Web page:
Sit back, relax and let E&M’s time machine take you back to 718. In a third installment of our famed series focusing on Europe’s evolution we take a look at events so distant that they pre-date the birth of logic and reason. Currently, Europe is a consensus-based democratic superpower, a neo-liberal champion and a stronghold of the educated, employed by friendly corporations. In contrast, back then populations were ignorant and enslaved by feudal rulers, fake news were abundant and politics were pestered by constant internal strife. One aspect of life, however, has remained largely unchanged – the constant onslaught of foreigners wanting to take advantage of the continent’s social benefit systems.

CHAPTER III: 718

The contenders

One sunny summer morning Leo III, an astute ex-general and current ruler of the Eastern Roman Empire, was gargling his throat when he looked through the bathroom embrasure and saw a horde of oddly looking men advancing towards the walls of his city, Constantinople. “Funny” he thought “I think I have seen those clothes before. In the theater”.

It was not until about three hours later and after his intimate personal routine was over that he heard the city was being besieged by migrants. Leo III inquired about the number and purpose of the offensive. His advisers were not sure about the former as numerical skills were scarce, but the goal seemed to be clear – capture, taxation and death. Leo III frowned. He did not need that kind of trouble – he had just landed the throne tapping his adversaries’ remarkable dullness and was willing to relish his feats for a while. Of course, his empire was not a democracy or anything – if he did not deliver the plebs would not oust him. Nevertheless, the perspective of having to deal with an army dressed like clowns was rather unappealing.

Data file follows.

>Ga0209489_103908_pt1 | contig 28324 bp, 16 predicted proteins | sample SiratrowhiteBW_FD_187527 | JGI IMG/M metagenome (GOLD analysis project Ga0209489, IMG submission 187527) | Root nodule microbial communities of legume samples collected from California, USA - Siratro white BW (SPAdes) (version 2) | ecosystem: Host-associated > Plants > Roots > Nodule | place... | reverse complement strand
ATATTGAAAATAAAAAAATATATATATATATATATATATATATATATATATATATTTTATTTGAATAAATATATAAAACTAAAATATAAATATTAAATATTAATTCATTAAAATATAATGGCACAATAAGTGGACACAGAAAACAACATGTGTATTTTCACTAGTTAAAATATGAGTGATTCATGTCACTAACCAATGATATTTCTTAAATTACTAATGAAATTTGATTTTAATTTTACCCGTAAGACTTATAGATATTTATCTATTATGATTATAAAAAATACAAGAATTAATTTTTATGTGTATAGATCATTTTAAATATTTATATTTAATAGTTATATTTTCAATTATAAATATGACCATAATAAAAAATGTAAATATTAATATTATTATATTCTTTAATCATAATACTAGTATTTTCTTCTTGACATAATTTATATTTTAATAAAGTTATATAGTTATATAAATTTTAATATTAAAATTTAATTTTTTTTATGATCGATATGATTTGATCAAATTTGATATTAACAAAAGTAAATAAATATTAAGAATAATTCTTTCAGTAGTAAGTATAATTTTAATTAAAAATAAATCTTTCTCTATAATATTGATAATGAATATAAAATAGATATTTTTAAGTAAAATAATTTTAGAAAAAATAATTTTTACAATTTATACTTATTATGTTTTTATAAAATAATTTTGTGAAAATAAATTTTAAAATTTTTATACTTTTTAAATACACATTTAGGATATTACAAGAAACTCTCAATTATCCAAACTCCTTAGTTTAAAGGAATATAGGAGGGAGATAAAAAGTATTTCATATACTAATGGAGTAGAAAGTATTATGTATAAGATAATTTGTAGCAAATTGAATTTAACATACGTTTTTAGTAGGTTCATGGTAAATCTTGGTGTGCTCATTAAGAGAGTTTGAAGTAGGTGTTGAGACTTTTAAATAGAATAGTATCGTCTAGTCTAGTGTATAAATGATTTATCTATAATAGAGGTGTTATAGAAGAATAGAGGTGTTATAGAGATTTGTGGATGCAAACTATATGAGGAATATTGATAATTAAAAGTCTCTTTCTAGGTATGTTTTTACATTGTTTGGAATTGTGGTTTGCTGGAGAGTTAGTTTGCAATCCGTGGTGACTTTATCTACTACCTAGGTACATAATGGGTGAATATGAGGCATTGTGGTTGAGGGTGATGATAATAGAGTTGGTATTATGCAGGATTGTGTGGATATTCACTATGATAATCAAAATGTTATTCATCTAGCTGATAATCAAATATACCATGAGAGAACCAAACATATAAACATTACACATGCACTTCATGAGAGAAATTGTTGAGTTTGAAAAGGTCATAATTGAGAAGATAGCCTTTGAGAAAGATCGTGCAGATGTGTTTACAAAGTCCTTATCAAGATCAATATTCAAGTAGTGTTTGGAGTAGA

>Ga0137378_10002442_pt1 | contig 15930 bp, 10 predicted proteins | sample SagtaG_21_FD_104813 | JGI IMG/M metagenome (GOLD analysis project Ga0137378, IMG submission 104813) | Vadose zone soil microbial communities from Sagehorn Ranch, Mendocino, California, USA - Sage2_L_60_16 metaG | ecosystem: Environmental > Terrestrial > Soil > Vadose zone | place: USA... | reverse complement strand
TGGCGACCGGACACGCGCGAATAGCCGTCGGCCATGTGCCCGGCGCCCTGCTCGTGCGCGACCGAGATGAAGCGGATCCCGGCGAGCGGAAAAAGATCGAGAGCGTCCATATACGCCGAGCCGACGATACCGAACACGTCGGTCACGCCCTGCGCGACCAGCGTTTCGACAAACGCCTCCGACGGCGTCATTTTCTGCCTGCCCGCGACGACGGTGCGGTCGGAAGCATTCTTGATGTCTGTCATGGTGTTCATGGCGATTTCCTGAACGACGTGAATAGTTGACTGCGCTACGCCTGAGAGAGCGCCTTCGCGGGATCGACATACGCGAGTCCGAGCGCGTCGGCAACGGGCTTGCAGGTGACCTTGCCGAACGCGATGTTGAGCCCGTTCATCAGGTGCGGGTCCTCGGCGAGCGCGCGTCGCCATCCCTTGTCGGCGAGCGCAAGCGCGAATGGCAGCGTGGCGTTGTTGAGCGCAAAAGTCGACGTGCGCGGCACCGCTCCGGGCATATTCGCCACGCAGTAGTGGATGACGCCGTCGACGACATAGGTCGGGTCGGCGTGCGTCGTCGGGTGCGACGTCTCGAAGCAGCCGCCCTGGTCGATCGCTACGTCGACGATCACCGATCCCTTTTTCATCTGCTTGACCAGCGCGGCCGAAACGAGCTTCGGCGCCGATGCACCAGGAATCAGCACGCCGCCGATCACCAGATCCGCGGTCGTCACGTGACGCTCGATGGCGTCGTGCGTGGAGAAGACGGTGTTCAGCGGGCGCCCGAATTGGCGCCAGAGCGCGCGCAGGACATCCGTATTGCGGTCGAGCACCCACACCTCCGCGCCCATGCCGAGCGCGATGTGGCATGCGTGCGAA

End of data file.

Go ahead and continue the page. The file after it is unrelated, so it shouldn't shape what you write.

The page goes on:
Photo: Nikos Niotis (Flickr); License: CC BY-NC 2.0

On the opposing side, Umayyads did not even lift their finger if their calculations of the movements of celestial objects did not tell them to. The current campaign was largely a product of a casual spin of the abacus forecasting an easy victory over a pseudo empire in Europe. As far as they were concerned there was only one such empire – that of their arch enemies the Byzzies. They had been chaffing at its edges for years and even staged a failed siege of the capital, giving them a good chance to observe the lifestyles of the locals. These were unkempt, did not read or write, failed at mathematics and their only art was defecation. Europeans, in one word. Europeans were all like that, but this particular lot had the confidence of Roman successors, which they somehow had managed to pull off by raw power and treachery. The oracle was pretty clear – go, kick their asses and assume management of the city before it falls appart, twisted and corrupted by its ignorant dwellers.